Arborvitae Needles Turning Yellow

Question From: S. DeLuzio - CONNECTICUT
Q: I had several Arborvitaes planted in my yard last fall. I watered them up until the first frost of the season, per the instructions of the landscaper who planted them. There were a few days with heavy soaking rain, which I skipped the watering so that I didn't end up over watering them. Over the late fall/winter months, the leaves began to turn a brownish yellow. I figured the tree just was turning colors as most other trees do in the fall. However, it is now late April and the leaves have not returned to their normal green color. We live in Connecticut, which was hit by especially hard weather (Hurricane Sandy - October 2012), and a large winter storm a couple months ago, which dropped about 3 ft. of heavy snow. Could there be a disease, or other environmental factor that caused this to happen? If so, is there any hope that the trees will return to their normal green color? If the trees were killed by a disease, is it possible that the disease would be in the soil? My concern is that if we replace them that any future trees may also be damaged.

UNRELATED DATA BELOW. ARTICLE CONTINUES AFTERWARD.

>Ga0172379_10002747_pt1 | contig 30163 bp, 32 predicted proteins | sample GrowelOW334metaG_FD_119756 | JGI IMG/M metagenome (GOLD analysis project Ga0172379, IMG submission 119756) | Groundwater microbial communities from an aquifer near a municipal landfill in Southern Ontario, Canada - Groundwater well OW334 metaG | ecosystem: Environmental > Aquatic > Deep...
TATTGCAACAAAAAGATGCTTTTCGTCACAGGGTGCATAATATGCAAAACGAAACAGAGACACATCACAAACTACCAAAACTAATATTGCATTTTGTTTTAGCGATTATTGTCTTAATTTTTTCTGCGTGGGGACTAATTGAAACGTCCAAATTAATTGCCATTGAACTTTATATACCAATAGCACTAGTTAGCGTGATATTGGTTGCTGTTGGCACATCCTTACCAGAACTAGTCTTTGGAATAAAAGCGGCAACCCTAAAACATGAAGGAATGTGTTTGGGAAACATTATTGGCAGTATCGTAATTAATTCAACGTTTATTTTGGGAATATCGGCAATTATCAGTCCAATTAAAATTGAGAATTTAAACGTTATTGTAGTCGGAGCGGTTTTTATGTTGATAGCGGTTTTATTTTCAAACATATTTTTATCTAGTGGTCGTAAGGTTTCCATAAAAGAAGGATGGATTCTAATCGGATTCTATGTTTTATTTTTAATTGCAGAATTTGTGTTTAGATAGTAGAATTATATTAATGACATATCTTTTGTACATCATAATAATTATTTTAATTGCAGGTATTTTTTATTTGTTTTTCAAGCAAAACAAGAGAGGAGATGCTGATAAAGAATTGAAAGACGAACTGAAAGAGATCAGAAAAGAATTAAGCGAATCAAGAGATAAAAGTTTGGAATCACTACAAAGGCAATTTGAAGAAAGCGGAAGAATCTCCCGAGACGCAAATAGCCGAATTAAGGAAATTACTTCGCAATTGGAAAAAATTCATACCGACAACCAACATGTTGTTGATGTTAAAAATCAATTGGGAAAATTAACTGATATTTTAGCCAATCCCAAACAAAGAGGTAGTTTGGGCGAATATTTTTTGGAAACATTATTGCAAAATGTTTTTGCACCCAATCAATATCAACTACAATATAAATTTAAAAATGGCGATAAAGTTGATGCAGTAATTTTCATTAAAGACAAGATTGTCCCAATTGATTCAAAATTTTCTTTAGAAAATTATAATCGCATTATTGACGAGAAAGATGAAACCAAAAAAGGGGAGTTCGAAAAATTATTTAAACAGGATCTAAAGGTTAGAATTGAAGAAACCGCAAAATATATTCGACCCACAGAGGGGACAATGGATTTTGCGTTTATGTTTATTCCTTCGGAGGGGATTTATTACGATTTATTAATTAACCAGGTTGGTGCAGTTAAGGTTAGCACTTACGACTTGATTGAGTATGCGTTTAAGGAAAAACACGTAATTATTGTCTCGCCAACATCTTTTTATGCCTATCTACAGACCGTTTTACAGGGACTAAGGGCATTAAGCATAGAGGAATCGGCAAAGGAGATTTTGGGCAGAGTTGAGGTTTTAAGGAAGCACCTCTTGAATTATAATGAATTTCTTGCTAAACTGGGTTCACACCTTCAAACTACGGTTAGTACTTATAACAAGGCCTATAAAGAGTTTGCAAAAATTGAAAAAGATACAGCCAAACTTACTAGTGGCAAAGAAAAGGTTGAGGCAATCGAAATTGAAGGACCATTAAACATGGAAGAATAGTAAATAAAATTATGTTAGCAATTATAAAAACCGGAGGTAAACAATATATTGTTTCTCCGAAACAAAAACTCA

Arb needles turn yellow when they die. They are evergreens. As they age they do loose some needles in the interior, but yellowing at the tips is a sign of trouble. If you watered them every day throughout the fall, you may have overwatered them. If they had a fungal disease you should see black spots on the needles. It is not a soil borne disease. Best And Happy Yardening, Nancy.